Author Katie Riley
During one of our Forest school Level 3 training weeks at Friston Forest last November we came across some fox remains. Apart from feeling sad for the fox, my next thought was to the educational possibilities that a full skeleton would provide. Much to everyone’s amusement (or disgust in some cases!), I bagged him up and took him home for burial in my garden. I first placed the body in a strong plastic tray, then dug down a good 18 inches and buried the lot, carefully backfilling and placing a marker block on the site.
The group was due to meet up again for the residential element of the training course, so a few weeks ago I dug down again and brought foxy back into the light. Once washed of the surrounding soil, the bones were completely clean and it was fascinating sorting them into groups and identifying the whole set. After a week drying in the greenhouse, I packed them in an empty biscuit box to show the group again last weekend. Morbid fascination gets the better of most of us, and we had an interesting time looking at the bones, the teeth are fascinating, and even all the small bones are present, down to toe bones and several claws still in their sheaths.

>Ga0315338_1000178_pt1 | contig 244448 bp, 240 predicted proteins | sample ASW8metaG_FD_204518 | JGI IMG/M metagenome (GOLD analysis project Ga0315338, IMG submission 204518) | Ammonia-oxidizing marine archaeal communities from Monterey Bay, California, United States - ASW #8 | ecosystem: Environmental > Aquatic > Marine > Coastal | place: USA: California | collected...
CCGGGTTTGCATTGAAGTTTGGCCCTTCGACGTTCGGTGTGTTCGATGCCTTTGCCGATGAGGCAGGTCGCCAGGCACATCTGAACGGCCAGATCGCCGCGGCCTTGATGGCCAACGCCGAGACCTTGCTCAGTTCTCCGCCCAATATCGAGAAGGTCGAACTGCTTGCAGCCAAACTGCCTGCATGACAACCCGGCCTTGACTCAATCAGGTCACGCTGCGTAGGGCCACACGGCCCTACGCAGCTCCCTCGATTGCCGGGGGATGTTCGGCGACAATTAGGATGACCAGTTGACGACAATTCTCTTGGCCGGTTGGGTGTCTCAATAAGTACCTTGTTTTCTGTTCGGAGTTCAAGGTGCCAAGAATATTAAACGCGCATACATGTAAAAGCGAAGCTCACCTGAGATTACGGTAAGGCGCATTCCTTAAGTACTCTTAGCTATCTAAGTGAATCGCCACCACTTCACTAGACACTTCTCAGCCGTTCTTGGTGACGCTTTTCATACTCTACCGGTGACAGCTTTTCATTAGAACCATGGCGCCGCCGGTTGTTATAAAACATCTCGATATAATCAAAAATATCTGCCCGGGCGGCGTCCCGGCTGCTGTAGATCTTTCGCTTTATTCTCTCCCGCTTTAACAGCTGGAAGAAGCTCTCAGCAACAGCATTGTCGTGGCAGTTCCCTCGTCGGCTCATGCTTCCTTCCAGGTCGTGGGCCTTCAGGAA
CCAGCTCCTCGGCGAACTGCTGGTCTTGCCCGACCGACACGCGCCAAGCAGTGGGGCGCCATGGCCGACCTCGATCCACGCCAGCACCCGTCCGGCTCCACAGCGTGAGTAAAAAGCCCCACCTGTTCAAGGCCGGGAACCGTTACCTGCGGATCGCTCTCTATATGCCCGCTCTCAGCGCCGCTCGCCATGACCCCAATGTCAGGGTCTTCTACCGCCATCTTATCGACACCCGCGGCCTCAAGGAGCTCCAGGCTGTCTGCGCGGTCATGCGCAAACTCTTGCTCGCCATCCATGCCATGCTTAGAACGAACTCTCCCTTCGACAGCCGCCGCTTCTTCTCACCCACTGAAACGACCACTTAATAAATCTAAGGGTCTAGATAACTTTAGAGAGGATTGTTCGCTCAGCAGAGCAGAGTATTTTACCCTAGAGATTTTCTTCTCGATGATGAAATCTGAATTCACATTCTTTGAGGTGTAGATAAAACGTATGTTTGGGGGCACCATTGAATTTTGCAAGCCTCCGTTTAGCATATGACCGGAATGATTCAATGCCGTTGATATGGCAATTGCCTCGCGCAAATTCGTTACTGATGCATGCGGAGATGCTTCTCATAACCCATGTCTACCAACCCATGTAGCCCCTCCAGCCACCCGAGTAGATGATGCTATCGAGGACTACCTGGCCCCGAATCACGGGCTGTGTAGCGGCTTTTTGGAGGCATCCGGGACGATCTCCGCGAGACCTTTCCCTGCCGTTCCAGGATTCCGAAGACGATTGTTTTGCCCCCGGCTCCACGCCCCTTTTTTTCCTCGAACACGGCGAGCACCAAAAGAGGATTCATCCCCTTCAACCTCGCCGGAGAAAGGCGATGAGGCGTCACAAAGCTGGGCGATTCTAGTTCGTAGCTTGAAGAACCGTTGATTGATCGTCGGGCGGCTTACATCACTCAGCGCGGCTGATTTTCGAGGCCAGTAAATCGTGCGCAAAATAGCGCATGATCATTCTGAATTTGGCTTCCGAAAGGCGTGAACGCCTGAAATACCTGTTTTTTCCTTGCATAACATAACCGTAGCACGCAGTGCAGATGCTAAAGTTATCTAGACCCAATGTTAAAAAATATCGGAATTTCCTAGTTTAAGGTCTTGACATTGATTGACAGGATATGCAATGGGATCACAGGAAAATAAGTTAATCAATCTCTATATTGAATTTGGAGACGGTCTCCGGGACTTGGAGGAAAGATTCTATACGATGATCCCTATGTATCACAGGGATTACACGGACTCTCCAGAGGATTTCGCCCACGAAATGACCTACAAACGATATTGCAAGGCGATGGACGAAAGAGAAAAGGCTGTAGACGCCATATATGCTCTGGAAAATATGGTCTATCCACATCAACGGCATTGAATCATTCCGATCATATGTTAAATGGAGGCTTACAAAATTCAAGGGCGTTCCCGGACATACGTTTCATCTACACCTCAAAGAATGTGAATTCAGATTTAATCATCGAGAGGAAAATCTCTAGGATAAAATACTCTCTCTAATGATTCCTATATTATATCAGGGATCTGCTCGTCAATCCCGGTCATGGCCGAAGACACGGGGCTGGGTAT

My real reason for putting fox in a box is to be able to show it to the many children that we work with. It’s always fun to be able to see and touch real bones of animals they may never get close to otherwise, to be able to count ribs, vertebrae, long bones, teeth, and toes. Next time I’m out with a group of kids I think we might try and put it back together again!